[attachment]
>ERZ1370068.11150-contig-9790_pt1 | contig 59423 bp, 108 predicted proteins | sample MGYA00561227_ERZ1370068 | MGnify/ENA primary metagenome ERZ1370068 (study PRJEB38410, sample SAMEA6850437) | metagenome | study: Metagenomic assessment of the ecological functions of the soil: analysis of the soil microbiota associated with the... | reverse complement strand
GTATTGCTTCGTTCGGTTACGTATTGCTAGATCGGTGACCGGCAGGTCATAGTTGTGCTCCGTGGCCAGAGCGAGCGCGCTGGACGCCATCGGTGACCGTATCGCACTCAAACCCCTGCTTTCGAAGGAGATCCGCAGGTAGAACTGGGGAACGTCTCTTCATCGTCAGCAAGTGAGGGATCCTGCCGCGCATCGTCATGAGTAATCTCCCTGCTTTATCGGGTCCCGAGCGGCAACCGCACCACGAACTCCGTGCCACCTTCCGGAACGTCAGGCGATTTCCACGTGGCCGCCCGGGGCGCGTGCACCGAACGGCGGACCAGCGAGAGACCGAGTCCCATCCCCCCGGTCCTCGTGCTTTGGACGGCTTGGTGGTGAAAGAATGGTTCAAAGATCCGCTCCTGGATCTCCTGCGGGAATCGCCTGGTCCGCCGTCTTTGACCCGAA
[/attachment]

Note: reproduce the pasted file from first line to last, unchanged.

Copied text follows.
>ERZ1370068.11150-contig-9790_pt1 | contig 59423 bp, 108 predicted proteins | sample MGYA00561227_ERZ1370068 | MGnify/ENA primary metagenome ERZ1370068 (study PRJEB38410, sample SAMEA6850437) | metagenome | study: Metagenomic assessment of the ecological functions of the soil: analysis of the soil microbiota associated with the... | reverse complement strand
GTATTGCTTCGTTCGGTTACGTATTGCTAGATCGGTGACCGGCAGGTCATAGTTGTGCTCCGTGGCCAGAGCGAGCGCGCTGGACGCCATCGGTGACCGTATCGCACTCAAACCCCTGCTTTCGAAGGAGATCCGCAGGTAGAACTGGGGAACGTCTCTTCATCGTCAGCAAGTGAGGGATCCTGCCGCGCATCGTCATGAGTAATCTCCCTGCTTTATCGGGTCCCGAGCGGCAACCGCACCACGAACTCCGTGCCACCTTCCGGAACGTCAGGCGATTTCCACGTGGCCGCCCGGGGCGCGTGCACCGAACGGCGGACCAGCGAGAGACCGAGTCCCATCCCCCCGGTCCTCGTGCTTTGGACGGCTTGGTGGTGAAAGAATGGTTCAAAGATCCGCTCCTGGATCTCCTGCGGGAATCGCCTGGTCCGCCGTCTTTGACCCGAA